There are natural wonders which almost defy description because they are so utterly compelling. During the spring and summer months, near San Antonio in Texas, USA, such a wonder comes to call every year, and taking away the unbelieving breath of many onlookers.
For over 10,000 years, these visitors have come to Bracken Cave every spring, probably since just after the last Ice Age receded northward, allowing the coastal area of what we now call Texas to warm up. They bred, raised young, and stayed inside during daylight hours, stirring only as the sun began to disappear below the horizon. Each evening at twilight, they would launch themselves into the night sky.
Mexican free-tailed bats, ready to feast on the protein-rich, airborne insects migrating over the limestone hills in that area.
The Mexican free-tailed bat, also known as the Brazilian free-tailed bat, is the most common bat in the Southwest with a US population of over 100 million! They live in huge cave colonies where they squeeze in next to each other in densities of 2700 per square meter.
Unlike most species of bat, these young roost separately from their mothers. The mother can recognize her youngster by its voice alone. These bats are strong and fast fliers. They can move at speeds of 100kmph (60mph) and fly as far as 80km (50 miles) from their roosts. Some of the local population hibernate, but most migrate to Mexico for the winter.
They eat insects such as beetles, flies, mosquitoes and moths beginning after dark. The Mexican free tail bat can eat its weight each feeding. This particular colony of bats can eat 250 tons of insects in a single night. Twice as much food is eaten by the nursing females of the species as is by the males.
During the first few weeks of June the young are born, weighing under one ounce. The pups are nursed up to six weeks during which time the mother can produce a fourth of her weight in milk in a 24 hour period. The mother makes numerous trips out to forage while nursing, and if the young do not eat a minimum of once every night the mortality rate increases. Either late October or early November is when they go back to Mexico.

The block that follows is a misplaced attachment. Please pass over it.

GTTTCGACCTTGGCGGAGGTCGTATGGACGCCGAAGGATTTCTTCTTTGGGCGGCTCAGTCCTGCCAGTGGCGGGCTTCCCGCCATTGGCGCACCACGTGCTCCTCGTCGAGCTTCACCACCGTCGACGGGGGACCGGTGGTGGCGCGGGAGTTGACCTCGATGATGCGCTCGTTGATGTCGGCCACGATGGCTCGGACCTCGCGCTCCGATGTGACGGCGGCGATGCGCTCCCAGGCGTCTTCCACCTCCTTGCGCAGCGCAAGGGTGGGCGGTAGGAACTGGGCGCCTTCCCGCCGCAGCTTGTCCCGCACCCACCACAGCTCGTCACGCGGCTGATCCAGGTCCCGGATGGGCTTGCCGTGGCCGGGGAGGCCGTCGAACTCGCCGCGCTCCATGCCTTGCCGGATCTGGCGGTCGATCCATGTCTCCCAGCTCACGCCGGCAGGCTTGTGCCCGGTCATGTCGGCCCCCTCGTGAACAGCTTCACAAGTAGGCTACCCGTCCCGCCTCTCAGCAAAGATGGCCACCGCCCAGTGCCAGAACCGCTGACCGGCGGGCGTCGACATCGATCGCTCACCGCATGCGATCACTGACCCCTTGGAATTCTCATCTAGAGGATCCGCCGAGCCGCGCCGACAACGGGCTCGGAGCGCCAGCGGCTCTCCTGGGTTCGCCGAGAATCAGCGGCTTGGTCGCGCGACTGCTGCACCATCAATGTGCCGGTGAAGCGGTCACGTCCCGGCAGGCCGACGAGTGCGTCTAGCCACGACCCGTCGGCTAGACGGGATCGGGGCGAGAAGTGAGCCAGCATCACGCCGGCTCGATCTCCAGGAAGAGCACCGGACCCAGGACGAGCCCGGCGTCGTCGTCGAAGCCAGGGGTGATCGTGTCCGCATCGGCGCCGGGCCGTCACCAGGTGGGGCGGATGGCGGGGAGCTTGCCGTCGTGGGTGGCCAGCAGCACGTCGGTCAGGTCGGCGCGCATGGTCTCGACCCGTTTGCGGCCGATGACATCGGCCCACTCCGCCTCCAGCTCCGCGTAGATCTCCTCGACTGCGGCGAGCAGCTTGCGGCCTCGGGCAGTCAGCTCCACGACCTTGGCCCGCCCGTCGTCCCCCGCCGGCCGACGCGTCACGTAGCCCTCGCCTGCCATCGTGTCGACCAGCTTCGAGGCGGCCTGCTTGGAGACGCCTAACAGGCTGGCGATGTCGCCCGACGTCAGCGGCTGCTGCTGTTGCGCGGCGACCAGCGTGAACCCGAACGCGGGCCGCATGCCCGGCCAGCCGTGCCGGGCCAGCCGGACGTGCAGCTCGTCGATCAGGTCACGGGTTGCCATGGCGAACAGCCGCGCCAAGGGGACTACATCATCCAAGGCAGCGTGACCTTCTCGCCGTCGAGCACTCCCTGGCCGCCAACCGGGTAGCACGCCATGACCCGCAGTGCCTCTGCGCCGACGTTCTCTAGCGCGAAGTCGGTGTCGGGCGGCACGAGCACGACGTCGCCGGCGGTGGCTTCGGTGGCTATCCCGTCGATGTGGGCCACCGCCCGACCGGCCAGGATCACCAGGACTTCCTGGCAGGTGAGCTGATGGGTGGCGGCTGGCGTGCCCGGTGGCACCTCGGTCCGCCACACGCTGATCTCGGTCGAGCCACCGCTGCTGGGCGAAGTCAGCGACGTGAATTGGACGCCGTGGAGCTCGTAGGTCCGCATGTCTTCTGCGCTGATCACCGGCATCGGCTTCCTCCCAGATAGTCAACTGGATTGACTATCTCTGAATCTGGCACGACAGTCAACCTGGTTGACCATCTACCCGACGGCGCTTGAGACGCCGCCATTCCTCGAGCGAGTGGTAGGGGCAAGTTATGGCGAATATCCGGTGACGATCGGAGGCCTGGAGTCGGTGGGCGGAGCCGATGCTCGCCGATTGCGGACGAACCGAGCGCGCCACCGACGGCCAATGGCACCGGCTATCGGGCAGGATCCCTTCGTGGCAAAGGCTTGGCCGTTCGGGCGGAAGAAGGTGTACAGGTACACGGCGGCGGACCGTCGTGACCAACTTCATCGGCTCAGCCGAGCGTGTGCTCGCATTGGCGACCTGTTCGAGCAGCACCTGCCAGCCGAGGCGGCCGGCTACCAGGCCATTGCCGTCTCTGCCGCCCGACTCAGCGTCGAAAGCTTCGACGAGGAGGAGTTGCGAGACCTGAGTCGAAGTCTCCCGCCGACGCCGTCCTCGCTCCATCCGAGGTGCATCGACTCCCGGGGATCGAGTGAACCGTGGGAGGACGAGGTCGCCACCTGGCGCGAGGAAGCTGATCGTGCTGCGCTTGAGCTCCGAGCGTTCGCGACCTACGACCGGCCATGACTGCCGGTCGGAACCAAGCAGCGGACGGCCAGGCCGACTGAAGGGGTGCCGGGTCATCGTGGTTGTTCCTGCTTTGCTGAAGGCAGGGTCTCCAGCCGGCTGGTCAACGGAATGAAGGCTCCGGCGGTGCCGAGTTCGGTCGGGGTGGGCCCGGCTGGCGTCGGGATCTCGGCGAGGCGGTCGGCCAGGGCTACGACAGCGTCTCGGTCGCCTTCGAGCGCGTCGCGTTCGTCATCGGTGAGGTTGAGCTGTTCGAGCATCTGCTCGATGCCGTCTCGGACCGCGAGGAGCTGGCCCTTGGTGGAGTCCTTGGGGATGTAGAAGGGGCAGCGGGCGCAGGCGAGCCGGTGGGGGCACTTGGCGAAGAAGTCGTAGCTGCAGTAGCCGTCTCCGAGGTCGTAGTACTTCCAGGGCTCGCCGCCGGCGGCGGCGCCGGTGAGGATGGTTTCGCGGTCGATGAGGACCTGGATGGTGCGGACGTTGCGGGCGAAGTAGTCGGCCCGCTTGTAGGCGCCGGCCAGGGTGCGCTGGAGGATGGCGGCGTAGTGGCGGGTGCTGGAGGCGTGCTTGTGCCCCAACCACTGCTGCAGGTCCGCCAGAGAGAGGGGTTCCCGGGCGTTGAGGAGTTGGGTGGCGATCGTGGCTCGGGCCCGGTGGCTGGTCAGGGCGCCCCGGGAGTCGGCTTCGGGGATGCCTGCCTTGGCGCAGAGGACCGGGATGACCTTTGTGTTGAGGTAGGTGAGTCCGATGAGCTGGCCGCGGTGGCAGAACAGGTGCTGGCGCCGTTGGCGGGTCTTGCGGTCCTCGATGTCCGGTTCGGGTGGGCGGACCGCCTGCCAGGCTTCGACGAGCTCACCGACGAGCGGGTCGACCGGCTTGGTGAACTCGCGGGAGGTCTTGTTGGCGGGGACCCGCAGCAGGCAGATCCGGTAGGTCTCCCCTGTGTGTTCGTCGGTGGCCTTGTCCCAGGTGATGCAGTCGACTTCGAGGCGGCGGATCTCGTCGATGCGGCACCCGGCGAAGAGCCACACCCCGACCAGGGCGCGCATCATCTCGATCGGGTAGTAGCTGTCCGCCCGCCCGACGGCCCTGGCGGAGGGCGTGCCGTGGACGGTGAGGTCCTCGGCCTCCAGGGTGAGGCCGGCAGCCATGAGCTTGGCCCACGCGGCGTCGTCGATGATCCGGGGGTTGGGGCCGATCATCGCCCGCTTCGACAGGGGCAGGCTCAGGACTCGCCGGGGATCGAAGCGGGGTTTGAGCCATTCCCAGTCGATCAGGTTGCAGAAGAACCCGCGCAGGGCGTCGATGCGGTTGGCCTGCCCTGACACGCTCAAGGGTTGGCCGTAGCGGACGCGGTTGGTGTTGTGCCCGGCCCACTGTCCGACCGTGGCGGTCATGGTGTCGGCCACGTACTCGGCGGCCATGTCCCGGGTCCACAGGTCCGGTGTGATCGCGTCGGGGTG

This colony, despite some adversity, is a priceless resource. The evening emergence of the bats takes hours to complete, and is a truly awe-inspiring spectacle. First, a few bold bats fly up from the cave’s dark entrance. The trickle becomes a flood as more corkscrew upwards. The vortex of bats looks almost like a single organism as it gains speed on its way upward. Countless wings beat with a distinct sound, and onlookers feel the the hint of a breeze over the landscape.
For this is no ordinary colony of bats. There are, within the confines of the Bracken Cave not merely a few hundred thousand, or even a paltry one million animals, but the largest congregation of warm-blooded mammals anywhere on Earth, as between 20,000,000 and 40,000,000 bats leave the roost each evening to go and feed. The video shows how truly incredible a show these creatures put on.
Many times you will have heard the claim that this or that display was ‘The Greatest Show On Earth’, and found that the event in question was not what it promised to be, but this marvel of nature genuinely is something that, once seen could never be forgotten. Forty million animals flying overhead as they go out for a communal meal. How much more amazing can life be?